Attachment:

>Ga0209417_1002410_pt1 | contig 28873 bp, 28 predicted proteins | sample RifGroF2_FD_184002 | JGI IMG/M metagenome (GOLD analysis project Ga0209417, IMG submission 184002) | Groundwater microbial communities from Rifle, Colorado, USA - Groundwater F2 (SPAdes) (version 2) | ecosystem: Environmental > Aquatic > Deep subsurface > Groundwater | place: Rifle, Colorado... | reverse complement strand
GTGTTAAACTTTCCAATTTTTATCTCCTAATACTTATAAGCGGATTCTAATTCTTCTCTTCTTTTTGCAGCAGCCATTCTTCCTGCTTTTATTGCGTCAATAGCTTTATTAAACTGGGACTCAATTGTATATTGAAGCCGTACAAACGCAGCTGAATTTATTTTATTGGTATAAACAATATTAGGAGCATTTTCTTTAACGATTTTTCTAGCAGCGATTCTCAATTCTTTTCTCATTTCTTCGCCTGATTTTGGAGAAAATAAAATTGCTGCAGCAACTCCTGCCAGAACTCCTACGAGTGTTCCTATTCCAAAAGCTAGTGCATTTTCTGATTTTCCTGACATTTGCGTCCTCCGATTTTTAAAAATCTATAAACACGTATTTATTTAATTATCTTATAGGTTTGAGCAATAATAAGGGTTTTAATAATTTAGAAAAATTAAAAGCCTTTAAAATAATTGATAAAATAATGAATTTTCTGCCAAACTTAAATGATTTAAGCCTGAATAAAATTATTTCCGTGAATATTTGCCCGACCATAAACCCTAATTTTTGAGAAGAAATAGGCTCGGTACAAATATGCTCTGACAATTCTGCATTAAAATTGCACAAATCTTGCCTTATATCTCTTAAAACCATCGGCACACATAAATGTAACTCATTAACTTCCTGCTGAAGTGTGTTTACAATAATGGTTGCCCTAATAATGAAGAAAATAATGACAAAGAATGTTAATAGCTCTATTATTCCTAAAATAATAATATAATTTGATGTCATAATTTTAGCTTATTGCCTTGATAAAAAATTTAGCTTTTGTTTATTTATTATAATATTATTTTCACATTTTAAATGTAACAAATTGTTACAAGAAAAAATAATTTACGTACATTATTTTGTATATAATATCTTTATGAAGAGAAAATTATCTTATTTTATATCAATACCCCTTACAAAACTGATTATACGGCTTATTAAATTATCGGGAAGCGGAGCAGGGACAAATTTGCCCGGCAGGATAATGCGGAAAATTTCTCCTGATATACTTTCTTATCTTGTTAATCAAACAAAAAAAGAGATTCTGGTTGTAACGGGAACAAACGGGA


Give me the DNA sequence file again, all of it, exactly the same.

>Ga0209417_1002410_pt1 | contig 28873 bp, 28 predicted proteins | sample RifGroF2_FD_184002 | JGI IMG/M metagenome (GOLD analysis project Ga0209417, IMG submission 184002) | Groundwater microbial communities from Rifle, Colorado, USA - Groundwater F2 (SPAdes) (version 2) | ecosystem: Environmental > Aquatic > Deep subsurface > Groundwater | place: Rifle, Colorado... | reverse complement strand
GTGTTAAACTTTCCAATTTTTATCTCCTAATACTTATAAGCGGATTCTAATTCTTCTCTTCTTTTTGCAGCAGCCATTCTTCCTGCTTTTATTGCGTCAATAGCTTTATTAAACTGGGACTCAATTGTATATTGAAGCCGTACAAACGCAGCTGAATTTATTTTATTGGTATAAACAATATTAGGAGCATTTTCTTTAACGATTTTTCTAGCAGCGATTCTCAATTCTTTTCTCATTTCTTCGCCTGATTTTGGAGAAAATAAAATTGCTGCAGCAACTCCTGCCAGAACTCCTACGAGTGTTCCTATTCCAAAAGCTAGTGCATTTTCTGATTTTCCTGACATTTGCGTCCTCCGATTTTTAAAAATCTATAAACACGTATTTATTTAATTATCTTATAGGTTTGAGCAATAATAAGGGTTTTAATAATTTAGAAAAATTAAAAGCCTTTAAAATAATTGATAAAATAATGAATTTTCTGCCAAACTTAAATGATTTAAGCCTGAATAAAATTATTTCCGTGAATATTTGCCCGACCATAAACCCTAATTTTTGAGAAGAAATAGGCTCGGTACAAATATGCTCTGACAATTCTGCATTAAAATTGCACAAATCTTGCCTTATATCTCTTAAAACCATCGGCACACATAAATGTAACTCATTAACTTCCTGCTGAAGTGTGTTTACAATAATGGTTGCCCTAATAATGAAGAAAATAATGACAAAGAATGTTAATAGCTCTATTATTCCTAAAATAATAATATAATTTGATGTCATAATTTTAGCTTATTGCCTTGATAAAAAATTTAGCTTTTGTTTATTTATTATAATATTATTTTCACATTTTAAATGTAACAAATTGTTACAAGAAAAAATAATTTACGTACATTATTTTGTATATAATATCTTTATGAAGAGAAAATTATCTTATTTTATATCAATACCCCTTACAAAACTGATTATACGGCTTATTAAATTATCGGGAAGCGGAGCAGGGACAAATTTGCCCGGCAGGATAATGCGGAAAATTTCTCCTGATATACTTTCTTATCTTGTTAATCAAACAAAAAAAGAGATTCTGGTTGTAACGGGAACAAACGGGA